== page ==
In determining whether a sanction is appropriate under Section 12(j) of the Exchange Act, the public interest factors identified in Steadman v. SEC are instructive. 603 F.2d 1126, 1140 (5th Cir. 1979), aff'd on other grounds, 450 U.S. 91 (1981); see also WSF Corp., 77 SEC Docket 1831, 1836-37 (May 8, 2002) (12(j) case applying Steadman). The relevant factors under Steadman are: (1) the egregiousness of the respondent's actions; (2) the isolated or recurrent nature of the infraction; (3) the degree of scienter involved; (4) the sincerity of the respondent's assurances against future violations; (5) the respondent's recognition of the wrongful nature of its conduct; and (6) the likelihood of future violations. 603 F.2d at 1140. No one factor controls. See SEC v. Fehn, 97 F.3d 1276, 1295-96 (9th Cir. 1996). The severity of a sanction depends on the facts of each case and the value of the sanction in preventing a recurrence. See Berko v. SEC, 316 F.2d 137, 141-43 (2d Cir. 1963).

Respondents' violations were egregious and recurrent. Since registering its securities more than three years ago, Consolidated has failed to file every annual report and has filed only two quarterly reports, both of which were submitted late. New Hampshire Industrials has also failed to file every annual report and has filed only two quarterly reports, both of which were submitted late, since registering its securities more than three years ago. Oyster Creek failed to file, on a timely basis, two annual reports and three quarterly reports over a period of more than one year. The company's eventual submission of these reports, however, is a factor to consider in determining the appropriate sanction. See e-Smart Tech., Inc., Exchange Act Release No. 50514 (Oct. 12, 2004). Violations of the periodic reporting provisions do not require a finding of scienter.

None of the Respondents have provided adequate assurances against future violations and the evidence persuades me that their violations will continue. Oyster Creek denies being delinquent in its periodic reporting obligations and commits to making all required filings. (Answer at 2-3.) Respondents' subsequent filings of Form-15's, however, lead me to conclude that they no longer wish to be subject to the periodic reporting requirements. Furthermore, although Respondents have each requested that the registration of securities be terminated, that request may be subsequently withdrawn or denied. See Section 12(g) of the Exchange Act; 17 C.F.R. 240.12g-4. If either should occur, Respondents would be required, within sixty days of such withdrawal or denial, to file with the Commission all reports which would have been required had the Form 15 not been filed. 17 C.F.R. 240.12g-4(b). Given Respondents' prior reporting violations and past-due reports, as well as Oyster Creek's lack of operating revenue and cash on hand, I conclude that Respondents will be unable to fulfill this duty and their violations would likely continue. See Fehn, 97 F.3d at 1295-96 (concluding that existence of past violations may give rise to inference of future violations).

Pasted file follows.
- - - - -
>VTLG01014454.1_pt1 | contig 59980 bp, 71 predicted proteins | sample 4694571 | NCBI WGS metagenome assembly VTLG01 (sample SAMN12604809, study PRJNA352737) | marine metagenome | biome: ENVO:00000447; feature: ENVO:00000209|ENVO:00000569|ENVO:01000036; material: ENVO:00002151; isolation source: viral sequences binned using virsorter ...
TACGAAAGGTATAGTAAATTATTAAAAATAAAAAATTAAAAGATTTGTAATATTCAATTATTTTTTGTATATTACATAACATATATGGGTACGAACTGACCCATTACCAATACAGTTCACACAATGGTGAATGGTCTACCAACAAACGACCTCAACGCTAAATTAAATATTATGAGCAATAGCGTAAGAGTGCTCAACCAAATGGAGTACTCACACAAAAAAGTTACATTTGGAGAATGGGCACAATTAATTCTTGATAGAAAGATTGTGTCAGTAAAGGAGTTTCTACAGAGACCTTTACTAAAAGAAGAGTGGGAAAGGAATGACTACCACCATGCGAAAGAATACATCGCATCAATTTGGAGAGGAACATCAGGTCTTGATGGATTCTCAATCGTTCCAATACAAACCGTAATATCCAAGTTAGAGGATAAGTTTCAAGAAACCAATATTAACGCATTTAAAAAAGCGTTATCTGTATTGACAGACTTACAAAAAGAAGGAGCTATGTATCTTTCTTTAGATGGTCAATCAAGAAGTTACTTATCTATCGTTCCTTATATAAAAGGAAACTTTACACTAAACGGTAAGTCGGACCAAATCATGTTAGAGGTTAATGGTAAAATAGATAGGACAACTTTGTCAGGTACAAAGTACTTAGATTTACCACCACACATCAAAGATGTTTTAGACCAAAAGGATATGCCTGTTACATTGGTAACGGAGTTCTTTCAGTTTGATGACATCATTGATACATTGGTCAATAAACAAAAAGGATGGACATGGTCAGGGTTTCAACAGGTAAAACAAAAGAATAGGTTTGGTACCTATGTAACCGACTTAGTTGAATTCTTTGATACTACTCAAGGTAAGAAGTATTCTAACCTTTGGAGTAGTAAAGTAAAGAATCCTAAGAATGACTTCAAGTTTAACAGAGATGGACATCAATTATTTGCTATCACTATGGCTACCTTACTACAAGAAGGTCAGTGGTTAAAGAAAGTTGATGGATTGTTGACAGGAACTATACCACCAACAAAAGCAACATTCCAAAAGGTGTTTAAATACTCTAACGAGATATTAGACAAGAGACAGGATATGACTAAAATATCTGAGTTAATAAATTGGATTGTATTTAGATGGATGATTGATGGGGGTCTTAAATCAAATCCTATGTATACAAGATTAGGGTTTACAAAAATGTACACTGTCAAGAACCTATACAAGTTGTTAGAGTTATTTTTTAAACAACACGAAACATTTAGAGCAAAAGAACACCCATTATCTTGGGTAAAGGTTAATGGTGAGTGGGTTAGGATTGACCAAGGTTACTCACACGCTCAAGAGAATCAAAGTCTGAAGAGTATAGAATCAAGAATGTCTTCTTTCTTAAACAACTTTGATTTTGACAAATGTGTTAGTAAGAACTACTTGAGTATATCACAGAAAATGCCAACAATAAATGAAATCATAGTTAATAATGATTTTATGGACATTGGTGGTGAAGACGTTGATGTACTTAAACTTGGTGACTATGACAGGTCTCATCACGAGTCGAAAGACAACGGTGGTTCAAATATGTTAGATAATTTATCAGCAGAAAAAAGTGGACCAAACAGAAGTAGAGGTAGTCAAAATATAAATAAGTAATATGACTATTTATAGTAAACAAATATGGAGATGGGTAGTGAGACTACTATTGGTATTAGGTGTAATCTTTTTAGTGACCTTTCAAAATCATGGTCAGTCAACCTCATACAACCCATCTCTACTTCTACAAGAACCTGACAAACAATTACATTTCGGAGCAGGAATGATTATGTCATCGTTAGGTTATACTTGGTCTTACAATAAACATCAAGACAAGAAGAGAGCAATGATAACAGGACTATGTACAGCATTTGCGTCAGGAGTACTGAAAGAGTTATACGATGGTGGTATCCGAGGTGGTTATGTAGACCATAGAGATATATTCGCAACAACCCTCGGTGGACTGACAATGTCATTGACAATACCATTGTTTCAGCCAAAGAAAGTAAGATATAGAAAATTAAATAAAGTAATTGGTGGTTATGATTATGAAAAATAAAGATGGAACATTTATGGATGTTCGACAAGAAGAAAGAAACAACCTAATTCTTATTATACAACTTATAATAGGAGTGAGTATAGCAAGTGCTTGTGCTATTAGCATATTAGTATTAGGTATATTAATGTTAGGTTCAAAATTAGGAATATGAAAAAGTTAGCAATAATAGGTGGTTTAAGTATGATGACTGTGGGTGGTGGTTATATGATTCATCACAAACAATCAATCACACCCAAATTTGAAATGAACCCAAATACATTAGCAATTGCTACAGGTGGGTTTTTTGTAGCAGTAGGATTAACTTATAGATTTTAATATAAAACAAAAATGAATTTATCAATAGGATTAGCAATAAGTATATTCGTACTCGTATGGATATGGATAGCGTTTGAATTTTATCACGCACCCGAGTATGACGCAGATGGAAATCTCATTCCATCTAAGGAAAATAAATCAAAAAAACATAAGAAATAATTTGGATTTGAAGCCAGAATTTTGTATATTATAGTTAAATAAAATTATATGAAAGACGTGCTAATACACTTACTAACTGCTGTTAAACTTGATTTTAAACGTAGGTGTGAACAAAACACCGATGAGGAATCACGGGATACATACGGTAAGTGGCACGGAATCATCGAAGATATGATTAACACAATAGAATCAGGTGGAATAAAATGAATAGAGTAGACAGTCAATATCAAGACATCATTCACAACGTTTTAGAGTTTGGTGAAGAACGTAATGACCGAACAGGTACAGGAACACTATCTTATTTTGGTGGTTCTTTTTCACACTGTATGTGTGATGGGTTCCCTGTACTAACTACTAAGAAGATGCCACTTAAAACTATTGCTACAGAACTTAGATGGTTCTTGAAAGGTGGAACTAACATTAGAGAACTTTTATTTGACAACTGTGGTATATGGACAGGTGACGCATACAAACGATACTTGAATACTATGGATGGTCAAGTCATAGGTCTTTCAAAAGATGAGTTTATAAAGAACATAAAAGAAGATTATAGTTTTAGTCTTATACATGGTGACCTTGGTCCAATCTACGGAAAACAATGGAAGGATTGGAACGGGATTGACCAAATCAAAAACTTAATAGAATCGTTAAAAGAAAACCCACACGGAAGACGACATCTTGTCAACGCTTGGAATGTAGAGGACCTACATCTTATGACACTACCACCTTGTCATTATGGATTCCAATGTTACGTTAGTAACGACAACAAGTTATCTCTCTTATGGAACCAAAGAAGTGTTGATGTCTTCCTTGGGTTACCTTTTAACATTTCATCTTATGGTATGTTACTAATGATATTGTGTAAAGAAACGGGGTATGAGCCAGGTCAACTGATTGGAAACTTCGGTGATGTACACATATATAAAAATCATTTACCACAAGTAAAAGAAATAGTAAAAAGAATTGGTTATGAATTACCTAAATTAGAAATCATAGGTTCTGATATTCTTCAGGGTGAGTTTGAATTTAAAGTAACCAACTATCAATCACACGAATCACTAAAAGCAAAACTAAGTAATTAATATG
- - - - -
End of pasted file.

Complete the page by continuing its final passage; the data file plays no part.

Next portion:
Although a suspension of the registration of Respondents' securities is available, if I were to suspend their registrations, and if Respondents' requests for termination were withdrawn or denied, the suspension order would lapse automatically. To revoke the registration of Respondents' securities at that juncture, the Commission would have to institute a new administrative proceeding.

Respondents' failure to file required periodic reports has deprived the investing public of current, reliable information regarding their operations and financial condition. Although Oyster Creek has begun to fill the gaps in its reporting history, the recurrent and egregious nature of its violations persuades me that a suspension will not adequately protect investors. Under the circumstances, I conclude that it is necessary and appropriate for the protection of investors to revoke the registrations of Respondents' securities.

ORDER

Based on the findings and conclusions set forth above:

IT IS ORDERED that, pursuant to Section 12(j) of the Securities Exchange Act of 1934, the registrations of all securities of Consolidated Oil & Gas, Inc., Oyster Creek Group Inc., and New Hampshire Industrials, Inc., are hereby REVOKED.

This Initial Decision shall become effective in accordance with and subject to the provisions of Rule 360 of the Commission's Rules of Practice, 17 C.F.R. 201.360. Pursuant to that Rule, a party may file a petition for review of this Initial Decision within twenty-one days after service of the Initial Decision. A party may also file a motion to correct a manifest error of fact within ten days of the Initial Decision, pursuant to Rule 111 of the Commission's Rules of Practice, 17 C.F.R. 201.111. If a motion to correct a manifest error of fact is filed by a party, then that party shall have twenty-one days to file a petition for review from the date of the undersigned's order resolving such motion to correct a manifest error of fact. The Initial Decision will not become final until the Commission enters an order of finality. The Commission will enter an order of finality unless a party files a petition for review or a motion to correct a manifest error of fact or the Commission determines on its own initiative to review the Initial Decision as to a party. If any of these events occur, the Initial Decision shall not become final as to that party.

__________________
Lillian A. McEwen
Administrative Law Judge


Endnotes


http://www.sec.gov/litigation/aljdec/id268lam.htm


Modified: 12/17/2004